The perfect farm is the one you live on (few can). It doesn’t matter how much you are getting out of it or how much you are putting into it. It is getting your hands into the soil and tending to God’s creatures. It is the character building aspects of the hard work and the fruits there of in shaping our children’s lives. It is the obvious lessons from God that this work brings.
Mike-Julie I miss seeing you guys. It was this regions loss when you left. Here is wishing you all the best of the holiday season. If you find yourselves in the area please give us a call or just drop in.

Jerry & Connie

scmtngirl said...

I've enjoyed following this blog for some time now. Saddened that regular posts are not feasible at this point in time, but please know that you have eager readers looking forward to more farm-related thoughts, inspiration, and musings!

Cheers from Boulder Creek, CA,
Sarah

M said...

Keep checking in to see if anything new has posted. I have loved reading this blog. Sorry I never told you before. Especially while Julie was doing the posting. No offence Michael.
I hope your family is well and I pray you have a most joyous Christmas and a very Happy 2011! God bless!

WeekendFarmer said...

Hi there Michael,

Loved the 1st paragraph. You are quite the writer : ). yes...it does need $ to make things look and feel like a piece of paradise. I must admit some folks that I have seen make it seem so effortless. However, I failed to achieve such a nirvana. Time and $ is always a rare commodity around here. Hang in tight. Enjoy the holidays. Wish you and the family simplicity that you are seeking and tranquility!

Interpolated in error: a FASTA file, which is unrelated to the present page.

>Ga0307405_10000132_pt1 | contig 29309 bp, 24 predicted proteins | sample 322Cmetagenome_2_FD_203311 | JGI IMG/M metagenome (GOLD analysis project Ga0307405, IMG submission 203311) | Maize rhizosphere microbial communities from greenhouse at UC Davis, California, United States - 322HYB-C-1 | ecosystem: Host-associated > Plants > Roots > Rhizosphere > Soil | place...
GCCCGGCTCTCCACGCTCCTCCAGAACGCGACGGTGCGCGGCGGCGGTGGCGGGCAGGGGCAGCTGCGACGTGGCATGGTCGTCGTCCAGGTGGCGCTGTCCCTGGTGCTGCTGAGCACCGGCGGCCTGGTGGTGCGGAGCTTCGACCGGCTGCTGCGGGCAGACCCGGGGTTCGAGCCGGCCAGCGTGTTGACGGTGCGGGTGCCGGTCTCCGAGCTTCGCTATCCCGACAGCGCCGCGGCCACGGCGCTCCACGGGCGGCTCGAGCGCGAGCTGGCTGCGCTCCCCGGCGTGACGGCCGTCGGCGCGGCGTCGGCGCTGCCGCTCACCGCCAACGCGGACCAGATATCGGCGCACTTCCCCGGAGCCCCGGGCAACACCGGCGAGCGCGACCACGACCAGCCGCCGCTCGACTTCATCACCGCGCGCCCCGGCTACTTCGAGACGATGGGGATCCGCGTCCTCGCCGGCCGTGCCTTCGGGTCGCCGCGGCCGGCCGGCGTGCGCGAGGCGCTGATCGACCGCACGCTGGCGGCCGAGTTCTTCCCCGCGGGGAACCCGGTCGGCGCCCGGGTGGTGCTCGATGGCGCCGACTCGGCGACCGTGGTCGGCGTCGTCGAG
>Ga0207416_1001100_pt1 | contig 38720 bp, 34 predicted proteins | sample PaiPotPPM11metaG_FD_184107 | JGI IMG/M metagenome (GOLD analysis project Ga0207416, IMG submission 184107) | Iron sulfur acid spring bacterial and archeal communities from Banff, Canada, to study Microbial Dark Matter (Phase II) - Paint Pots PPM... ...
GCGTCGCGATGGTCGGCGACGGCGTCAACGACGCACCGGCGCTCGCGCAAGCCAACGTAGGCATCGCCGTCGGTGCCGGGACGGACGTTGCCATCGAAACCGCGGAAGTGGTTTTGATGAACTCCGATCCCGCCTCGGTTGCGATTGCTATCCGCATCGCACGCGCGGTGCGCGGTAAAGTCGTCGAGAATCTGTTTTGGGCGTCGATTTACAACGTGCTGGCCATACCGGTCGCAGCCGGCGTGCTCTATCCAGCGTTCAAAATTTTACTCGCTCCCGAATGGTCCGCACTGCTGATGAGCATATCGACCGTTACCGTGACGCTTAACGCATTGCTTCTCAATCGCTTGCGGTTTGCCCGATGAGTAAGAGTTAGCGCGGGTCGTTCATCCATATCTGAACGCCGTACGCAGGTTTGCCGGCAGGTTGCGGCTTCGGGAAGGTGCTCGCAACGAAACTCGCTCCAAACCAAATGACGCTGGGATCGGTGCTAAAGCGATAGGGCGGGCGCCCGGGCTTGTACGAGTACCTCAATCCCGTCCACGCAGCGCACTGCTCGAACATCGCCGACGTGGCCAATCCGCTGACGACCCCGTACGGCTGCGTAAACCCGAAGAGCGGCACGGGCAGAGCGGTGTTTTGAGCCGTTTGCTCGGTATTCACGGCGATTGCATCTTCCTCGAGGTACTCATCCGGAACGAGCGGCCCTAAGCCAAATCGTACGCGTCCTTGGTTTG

WeekendFarmer said...

Julie,

I was reading one of your older posts from Thursday, February 28, 2008. I was amazed by the spirituality. I dont practice the same faith as you, but the soul's language is universal. You should write again to share these thoughst : )

Happy holidays!

weekendfarmer

Carmen C. said...

I too keep checking for any new posts, I miss reading them and hearing of Missy's adventures:( I hope all is well with everyone!

scmtngirl said...

Just wanted to let you know that updates from 3FC are greatly missed! We know from your writings that regular blog updates are close to impossible for y'all at this point in your lives, but do know that you have somewhat of a following amongst wannabe homesteaders/small-scale farmers/whatever you want to call it.

Cheers from Boulder Creek, CA,
Sarah Noce